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I have some troubles in understanding the q-SDH problem. The discrete logarithm problem states the following.

Given a point P of order on an elliptic curve and a point Q on the same curve. It is hard to find a such that $0 \leq a \leq p-1 $ and $Q = aP$.

The q-SDH problem states the following:

Let $g_1$ be a generator of the elliptic curve. Given $\beta \in \mathbb{Z}_q^*$ and q+1 tuple $(g_1, \beta g_1, \beta^2g_1, ..., \beta^qg_1)$ it is hard to find the SDH tuple $(x, \frac{1}{\beta+x}g_1 ) $

I do not understand why we have to find $\frac{1}{\beta+x}g_1$. Why is this hard? What is the underlying problem? Is the discrete log problem somewhere hidden? Why do we need x?

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  • $\begingroup$ You may want to note that this is at most as hard as DLOG as if you can recover $\beta$ from $\beta g_1$ you can easily come up with $x=0$ such that $(0,\frac1\beta g_1)$. $\endgroup$ – SEJPM Jun 26 '18 at 13:51
  • $\begingroup$ Yes, If I can recover $\beta$ I am able to compute the discrete logarithm. But why is $\beta$ in the denominator and what about x? $\endgroup$ – null Jun 26 '18 at 14:38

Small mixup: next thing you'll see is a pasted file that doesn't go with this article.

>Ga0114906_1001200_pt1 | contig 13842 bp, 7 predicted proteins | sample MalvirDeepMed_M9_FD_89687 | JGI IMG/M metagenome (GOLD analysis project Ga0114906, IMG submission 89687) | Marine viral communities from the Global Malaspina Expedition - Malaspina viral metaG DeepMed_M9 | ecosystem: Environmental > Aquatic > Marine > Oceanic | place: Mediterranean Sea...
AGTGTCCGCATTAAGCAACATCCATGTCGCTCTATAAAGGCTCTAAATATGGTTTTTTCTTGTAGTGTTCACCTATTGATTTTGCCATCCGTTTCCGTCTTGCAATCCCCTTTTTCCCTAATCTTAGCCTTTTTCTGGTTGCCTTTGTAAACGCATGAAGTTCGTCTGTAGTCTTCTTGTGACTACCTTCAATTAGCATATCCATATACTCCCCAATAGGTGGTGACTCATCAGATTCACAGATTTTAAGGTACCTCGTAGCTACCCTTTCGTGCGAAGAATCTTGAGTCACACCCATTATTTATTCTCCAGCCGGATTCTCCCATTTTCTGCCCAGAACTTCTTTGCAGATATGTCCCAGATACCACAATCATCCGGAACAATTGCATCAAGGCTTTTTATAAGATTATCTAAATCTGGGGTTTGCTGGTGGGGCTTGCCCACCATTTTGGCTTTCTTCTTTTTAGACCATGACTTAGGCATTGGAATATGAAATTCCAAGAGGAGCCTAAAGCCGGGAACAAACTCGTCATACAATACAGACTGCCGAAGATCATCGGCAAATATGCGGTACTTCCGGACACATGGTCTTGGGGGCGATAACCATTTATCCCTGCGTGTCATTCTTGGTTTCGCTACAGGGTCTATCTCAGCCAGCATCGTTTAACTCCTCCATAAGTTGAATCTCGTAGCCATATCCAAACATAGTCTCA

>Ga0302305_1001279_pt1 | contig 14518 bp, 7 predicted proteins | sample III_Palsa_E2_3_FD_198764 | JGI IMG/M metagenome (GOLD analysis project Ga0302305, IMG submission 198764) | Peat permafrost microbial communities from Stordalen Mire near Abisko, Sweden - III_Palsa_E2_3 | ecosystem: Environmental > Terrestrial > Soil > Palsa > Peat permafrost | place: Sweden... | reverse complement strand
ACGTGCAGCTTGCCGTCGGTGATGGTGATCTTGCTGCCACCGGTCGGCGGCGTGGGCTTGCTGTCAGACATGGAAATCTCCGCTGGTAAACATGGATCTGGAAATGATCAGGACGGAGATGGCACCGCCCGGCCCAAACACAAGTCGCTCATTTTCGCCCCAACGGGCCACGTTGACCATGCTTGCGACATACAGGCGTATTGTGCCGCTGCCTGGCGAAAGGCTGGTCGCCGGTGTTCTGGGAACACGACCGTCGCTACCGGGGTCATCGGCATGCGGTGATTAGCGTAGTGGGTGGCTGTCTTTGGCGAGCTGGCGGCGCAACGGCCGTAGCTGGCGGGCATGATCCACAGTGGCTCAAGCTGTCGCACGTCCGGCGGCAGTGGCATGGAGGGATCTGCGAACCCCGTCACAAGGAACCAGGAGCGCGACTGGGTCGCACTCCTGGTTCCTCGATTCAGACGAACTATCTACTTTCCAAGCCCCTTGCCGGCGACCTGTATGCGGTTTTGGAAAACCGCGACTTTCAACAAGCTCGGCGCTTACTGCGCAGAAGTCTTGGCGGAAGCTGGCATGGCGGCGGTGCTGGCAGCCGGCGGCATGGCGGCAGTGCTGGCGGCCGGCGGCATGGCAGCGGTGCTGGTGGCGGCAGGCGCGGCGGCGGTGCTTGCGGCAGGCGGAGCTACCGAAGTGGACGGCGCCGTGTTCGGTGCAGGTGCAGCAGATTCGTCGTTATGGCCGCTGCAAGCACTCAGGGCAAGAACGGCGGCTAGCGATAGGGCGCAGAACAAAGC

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    $\begingroup$ In order to understand why $\beta$ is in the denominator, you need to understand the cryptosystems that motivated the q-SDH problem. The proof of security for those cryptosystems reduces to solving q-SDH. So in short $\beta$ is in the denominator because that's what those cryptosystems need. $\endgroup$ – djao Jun 26 '18 at 23:26
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The goal of the problem as you've described it is to find any $x$ along with $\frac{1}{\beta + x} g_1$.

There's no real reason it's in the denominator. That's just the definition of the problem. If you believe the assumption that this problem is hard, then you believe that finding those values (where $x, \beta$ are in the denominator) is hard to compute.

As for why it's hard: we don't know that it's hard, it's just an assumption (as one comment pointed out, it's definitely not harder than the discrete log problem).

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